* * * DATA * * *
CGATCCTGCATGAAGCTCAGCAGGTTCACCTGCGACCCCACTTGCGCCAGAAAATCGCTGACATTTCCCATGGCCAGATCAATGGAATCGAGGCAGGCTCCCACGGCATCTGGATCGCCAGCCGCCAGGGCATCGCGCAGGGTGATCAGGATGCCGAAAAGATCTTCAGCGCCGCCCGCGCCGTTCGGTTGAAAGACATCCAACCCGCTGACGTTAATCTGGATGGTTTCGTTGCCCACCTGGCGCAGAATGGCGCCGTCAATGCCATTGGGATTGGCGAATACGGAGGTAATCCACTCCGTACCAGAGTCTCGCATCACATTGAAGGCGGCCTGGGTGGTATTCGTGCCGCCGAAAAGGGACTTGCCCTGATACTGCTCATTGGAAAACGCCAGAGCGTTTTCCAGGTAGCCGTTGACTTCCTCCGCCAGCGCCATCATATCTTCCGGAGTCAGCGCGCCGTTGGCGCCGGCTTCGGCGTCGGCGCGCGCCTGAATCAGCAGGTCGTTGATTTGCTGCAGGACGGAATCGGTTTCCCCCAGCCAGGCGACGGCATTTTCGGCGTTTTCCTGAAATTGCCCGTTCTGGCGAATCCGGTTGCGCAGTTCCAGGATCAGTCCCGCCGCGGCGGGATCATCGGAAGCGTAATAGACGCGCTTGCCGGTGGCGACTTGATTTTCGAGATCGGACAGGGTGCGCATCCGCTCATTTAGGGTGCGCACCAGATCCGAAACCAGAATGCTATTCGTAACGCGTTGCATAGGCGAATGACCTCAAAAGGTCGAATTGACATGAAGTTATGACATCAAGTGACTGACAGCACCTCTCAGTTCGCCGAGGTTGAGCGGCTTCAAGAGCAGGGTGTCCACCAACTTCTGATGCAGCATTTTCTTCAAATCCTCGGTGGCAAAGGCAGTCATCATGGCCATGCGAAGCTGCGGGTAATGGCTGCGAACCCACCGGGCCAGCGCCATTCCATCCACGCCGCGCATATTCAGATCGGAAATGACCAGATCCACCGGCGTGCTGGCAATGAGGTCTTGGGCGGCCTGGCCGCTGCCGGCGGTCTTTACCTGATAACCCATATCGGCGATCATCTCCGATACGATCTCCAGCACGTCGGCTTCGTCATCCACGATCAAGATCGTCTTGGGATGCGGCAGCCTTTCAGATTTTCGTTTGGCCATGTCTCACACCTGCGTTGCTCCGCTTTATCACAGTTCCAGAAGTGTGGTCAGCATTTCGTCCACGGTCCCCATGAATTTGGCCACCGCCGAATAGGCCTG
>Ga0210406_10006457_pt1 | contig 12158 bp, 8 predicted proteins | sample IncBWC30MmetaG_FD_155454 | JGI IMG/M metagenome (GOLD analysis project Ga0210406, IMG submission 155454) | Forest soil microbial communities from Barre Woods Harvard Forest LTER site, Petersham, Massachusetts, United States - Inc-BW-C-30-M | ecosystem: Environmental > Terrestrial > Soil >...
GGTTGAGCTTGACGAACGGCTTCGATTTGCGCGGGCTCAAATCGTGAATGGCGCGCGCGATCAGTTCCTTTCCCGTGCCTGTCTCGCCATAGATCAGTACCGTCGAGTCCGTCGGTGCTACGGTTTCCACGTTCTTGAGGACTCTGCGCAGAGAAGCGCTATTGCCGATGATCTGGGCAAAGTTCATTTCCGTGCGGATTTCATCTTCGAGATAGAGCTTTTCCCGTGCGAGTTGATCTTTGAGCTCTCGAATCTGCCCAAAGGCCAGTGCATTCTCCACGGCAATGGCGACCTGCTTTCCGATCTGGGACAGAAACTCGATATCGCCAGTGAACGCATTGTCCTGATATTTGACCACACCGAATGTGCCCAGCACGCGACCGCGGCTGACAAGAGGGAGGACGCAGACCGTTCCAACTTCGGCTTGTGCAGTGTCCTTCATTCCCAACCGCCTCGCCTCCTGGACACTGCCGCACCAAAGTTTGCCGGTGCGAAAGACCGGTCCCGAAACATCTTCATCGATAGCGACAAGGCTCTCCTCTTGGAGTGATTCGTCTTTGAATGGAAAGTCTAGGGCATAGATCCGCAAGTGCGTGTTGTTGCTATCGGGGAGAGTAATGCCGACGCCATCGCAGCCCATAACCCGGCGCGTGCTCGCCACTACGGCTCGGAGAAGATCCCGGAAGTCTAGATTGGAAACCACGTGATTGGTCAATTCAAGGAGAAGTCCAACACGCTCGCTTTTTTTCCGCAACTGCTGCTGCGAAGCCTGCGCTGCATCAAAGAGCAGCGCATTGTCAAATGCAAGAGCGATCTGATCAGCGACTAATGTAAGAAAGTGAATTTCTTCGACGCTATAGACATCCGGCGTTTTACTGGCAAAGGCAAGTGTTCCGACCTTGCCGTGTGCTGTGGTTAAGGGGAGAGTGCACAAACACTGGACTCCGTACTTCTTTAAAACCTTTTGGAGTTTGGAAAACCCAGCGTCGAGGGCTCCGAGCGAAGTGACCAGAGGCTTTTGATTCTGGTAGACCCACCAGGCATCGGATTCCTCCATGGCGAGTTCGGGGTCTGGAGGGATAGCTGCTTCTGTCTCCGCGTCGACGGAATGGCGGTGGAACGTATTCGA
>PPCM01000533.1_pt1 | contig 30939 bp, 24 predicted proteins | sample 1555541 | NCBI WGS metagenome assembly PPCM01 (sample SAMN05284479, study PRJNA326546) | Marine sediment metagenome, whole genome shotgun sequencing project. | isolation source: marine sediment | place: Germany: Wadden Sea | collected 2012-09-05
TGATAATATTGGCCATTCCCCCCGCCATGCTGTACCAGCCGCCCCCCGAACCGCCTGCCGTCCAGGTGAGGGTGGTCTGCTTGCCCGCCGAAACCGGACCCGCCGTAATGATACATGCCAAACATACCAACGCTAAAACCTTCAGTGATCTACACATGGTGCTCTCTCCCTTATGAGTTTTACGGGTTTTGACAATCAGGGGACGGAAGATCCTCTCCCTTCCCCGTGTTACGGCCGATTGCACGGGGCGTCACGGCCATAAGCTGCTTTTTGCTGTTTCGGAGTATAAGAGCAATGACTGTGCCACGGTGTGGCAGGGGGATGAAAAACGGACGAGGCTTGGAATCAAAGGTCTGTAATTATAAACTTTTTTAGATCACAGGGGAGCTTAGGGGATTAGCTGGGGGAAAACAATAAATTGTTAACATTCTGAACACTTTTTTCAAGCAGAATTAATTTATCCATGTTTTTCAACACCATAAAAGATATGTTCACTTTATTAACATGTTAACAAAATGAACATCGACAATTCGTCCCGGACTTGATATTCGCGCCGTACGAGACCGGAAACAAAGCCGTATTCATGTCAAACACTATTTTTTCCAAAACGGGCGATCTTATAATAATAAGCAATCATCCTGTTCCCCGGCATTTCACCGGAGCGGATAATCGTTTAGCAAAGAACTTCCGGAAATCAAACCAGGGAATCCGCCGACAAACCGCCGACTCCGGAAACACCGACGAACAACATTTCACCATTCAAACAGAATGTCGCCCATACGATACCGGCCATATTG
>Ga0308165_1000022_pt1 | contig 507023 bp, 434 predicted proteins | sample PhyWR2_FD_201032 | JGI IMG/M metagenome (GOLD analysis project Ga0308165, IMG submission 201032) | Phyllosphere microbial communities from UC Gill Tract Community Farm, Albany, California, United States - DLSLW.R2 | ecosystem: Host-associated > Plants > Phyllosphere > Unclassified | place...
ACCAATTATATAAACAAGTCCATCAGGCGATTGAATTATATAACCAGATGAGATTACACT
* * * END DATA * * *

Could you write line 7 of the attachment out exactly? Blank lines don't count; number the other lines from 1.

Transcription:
ACCAATTATATAAACAAGTCCATCAGGCGATTGAATTATATAACCAGATGAGATTACACT